Search for knowledge silos and overlap or redundancy of data between departments (with suppliers), silos, and systems.

Your purpose is to find inefficiencies and unnecessary steps.
For instance, if a salesperson documents telephone orders in a spreadsheet before handing them off to a different department to be entered again into your Enterprise Resource Planning (ERP) system, two individuals are getting the same data into two systems. Can these two processes be consolidated, so just one person (the sales rep) enters the order just one time into one system (the ERP)?

Step 3: Consolidate Your IT Systems

Aim to consolidate your disparate systems to store all data in a single source of integrity. You’re seeking one fully built-in set of methods that allow you to record and store data and run reports on that data over time.

Here’s what this appears to be like like in actual life:

You’re likely working in a world where it’s a commonplace to solve business challenges on the fly with unstructured information. For example, a worker says, “I’ve got to fix this situation or improve this process. So let me go ahead and use a spreadsheet, email, or Microsoft Teams chats to take care of this.”
The worker resolves the situation or looks like they’ve engaged in the process. However, all the data they leave behind is unstructured. It provides little value in the future because getting access to it again in the future requires someone knowledgeable. They must return to that information (spreadsheets, emails, chat sessions), knowing where it is and understanding how it relates to other data.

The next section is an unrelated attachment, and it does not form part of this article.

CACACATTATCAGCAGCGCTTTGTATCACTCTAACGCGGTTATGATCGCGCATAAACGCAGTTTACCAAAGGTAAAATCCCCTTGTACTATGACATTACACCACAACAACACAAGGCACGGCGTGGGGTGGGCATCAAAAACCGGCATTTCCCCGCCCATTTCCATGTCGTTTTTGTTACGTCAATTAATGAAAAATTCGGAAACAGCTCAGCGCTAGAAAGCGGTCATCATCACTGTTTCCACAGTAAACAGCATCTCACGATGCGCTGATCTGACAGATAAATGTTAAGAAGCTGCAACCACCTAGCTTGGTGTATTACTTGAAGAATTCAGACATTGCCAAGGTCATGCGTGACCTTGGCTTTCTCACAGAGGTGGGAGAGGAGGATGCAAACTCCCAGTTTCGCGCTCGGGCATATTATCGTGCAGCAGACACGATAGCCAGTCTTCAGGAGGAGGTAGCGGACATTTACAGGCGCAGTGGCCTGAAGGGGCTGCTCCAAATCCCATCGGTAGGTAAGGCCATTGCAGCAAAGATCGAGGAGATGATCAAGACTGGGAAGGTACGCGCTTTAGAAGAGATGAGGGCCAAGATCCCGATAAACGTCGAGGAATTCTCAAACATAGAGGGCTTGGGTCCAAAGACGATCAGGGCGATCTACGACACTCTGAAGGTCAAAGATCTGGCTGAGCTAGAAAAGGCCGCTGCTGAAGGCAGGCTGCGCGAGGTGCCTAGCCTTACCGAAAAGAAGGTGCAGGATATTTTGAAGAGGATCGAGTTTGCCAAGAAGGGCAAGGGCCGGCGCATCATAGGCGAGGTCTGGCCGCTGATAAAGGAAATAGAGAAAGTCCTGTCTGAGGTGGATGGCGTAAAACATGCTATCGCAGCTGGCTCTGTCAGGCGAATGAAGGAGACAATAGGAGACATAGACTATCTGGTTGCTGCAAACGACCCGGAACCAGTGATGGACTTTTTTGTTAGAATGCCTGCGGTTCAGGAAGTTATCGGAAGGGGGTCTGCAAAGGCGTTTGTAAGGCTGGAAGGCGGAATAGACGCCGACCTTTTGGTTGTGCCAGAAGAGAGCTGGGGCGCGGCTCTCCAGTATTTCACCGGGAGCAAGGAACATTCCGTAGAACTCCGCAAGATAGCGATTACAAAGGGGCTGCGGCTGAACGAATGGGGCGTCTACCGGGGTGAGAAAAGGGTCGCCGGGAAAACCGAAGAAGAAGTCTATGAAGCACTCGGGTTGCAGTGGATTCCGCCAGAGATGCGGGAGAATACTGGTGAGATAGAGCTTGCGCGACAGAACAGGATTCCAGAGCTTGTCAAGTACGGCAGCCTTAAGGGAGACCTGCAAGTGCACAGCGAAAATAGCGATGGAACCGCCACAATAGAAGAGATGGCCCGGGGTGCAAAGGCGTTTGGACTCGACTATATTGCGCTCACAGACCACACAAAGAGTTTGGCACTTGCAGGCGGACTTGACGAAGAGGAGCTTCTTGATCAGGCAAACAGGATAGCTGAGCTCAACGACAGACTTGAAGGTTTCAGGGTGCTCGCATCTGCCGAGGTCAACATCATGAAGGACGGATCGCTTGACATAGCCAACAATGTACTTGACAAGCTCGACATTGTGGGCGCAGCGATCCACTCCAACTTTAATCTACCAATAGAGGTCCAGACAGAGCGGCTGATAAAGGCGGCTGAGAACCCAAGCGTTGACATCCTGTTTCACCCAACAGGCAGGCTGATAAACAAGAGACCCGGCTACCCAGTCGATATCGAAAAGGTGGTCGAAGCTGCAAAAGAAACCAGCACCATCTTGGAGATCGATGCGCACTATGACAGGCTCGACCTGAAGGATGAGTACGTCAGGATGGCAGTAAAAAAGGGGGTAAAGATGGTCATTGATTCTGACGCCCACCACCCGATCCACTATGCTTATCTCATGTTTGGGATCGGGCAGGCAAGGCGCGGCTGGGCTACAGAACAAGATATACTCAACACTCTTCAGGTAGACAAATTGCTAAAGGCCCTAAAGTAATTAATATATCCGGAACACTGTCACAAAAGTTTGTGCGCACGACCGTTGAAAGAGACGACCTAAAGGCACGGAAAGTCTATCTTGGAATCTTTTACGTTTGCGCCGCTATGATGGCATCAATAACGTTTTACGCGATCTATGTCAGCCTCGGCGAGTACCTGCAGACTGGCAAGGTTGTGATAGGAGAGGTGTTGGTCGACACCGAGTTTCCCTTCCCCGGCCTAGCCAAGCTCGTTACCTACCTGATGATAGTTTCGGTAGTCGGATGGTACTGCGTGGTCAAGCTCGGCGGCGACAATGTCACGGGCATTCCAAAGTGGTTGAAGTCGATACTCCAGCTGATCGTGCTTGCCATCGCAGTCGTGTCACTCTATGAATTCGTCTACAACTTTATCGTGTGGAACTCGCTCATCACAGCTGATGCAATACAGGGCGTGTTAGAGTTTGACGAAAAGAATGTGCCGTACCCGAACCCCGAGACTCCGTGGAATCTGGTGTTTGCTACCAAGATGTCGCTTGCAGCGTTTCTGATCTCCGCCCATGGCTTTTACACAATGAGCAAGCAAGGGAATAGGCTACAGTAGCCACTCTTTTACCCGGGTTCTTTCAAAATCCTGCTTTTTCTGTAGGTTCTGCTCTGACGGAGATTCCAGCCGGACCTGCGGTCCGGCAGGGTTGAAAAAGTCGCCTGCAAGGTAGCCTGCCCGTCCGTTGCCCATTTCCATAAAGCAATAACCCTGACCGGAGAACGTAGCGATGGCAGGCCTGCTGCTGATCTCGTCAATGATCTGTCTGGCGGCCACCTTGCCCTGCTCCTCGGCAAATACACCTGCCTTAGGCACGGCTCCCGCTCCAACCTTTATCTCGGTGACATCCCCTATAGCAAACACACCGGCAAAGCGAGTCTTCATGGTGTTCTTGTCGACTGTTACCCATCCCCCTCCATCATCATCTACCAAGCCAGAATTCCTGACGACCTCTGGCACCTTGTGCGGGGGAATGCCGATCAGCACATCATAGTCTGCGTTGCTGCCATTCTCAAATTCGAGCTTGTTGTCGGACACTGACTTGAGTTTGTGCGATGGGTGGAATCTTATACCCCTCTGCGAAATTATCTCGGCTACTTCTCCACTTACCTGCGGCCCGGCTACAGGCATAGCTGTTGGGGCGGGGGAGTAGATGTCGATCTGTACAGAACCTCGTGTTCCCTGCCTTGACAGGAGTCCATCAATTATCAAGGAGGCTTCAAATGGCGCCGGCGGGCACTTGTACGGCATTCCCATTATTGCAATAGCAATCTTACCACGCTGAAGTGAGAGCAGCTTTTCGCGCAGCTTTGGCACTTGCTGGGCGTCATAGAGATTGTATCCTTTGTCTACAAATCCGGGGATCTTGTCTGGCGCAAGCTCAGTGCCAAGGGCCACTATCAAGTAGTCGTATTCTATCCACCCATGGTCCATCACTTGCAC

And if that team member falls sick or is on a trip and unreachable, then what? Again, nobody else has that knowledge or any way of accessing it.
The solution is systems consolidation.

Savvy organizations are moving away from spreadsheets and email. Instead, they’re consolidating their workstreams into as few systems as possible (a Customer Relationship Management System, for example).
These techniques are built-in, so as soon as data is collected, it strikes through the system without ever having to be created again.

Step 4: Manage the Change

Consolidating technology to streamline business processes is a people challenge as much as a technology challenge. Individuals change, and management is a significant component of your success.

The secret is to include your people in the change immediately. Set clear expectations. Then, make your people responsible for the change in the data management system, so they’ll grow to be the change owners.
Sometimes this requires hiring third parties to return and discuss best practices with you.

In other instances, it involves bringing in technical consultants to reconfigure your systems on your behalf. Both means make your people co-pilots in the process: They know how they prefer to work and will appreciate being empowered in the change of these processes. They may also want periodic training and communication frequently so no one feels left behind by the change.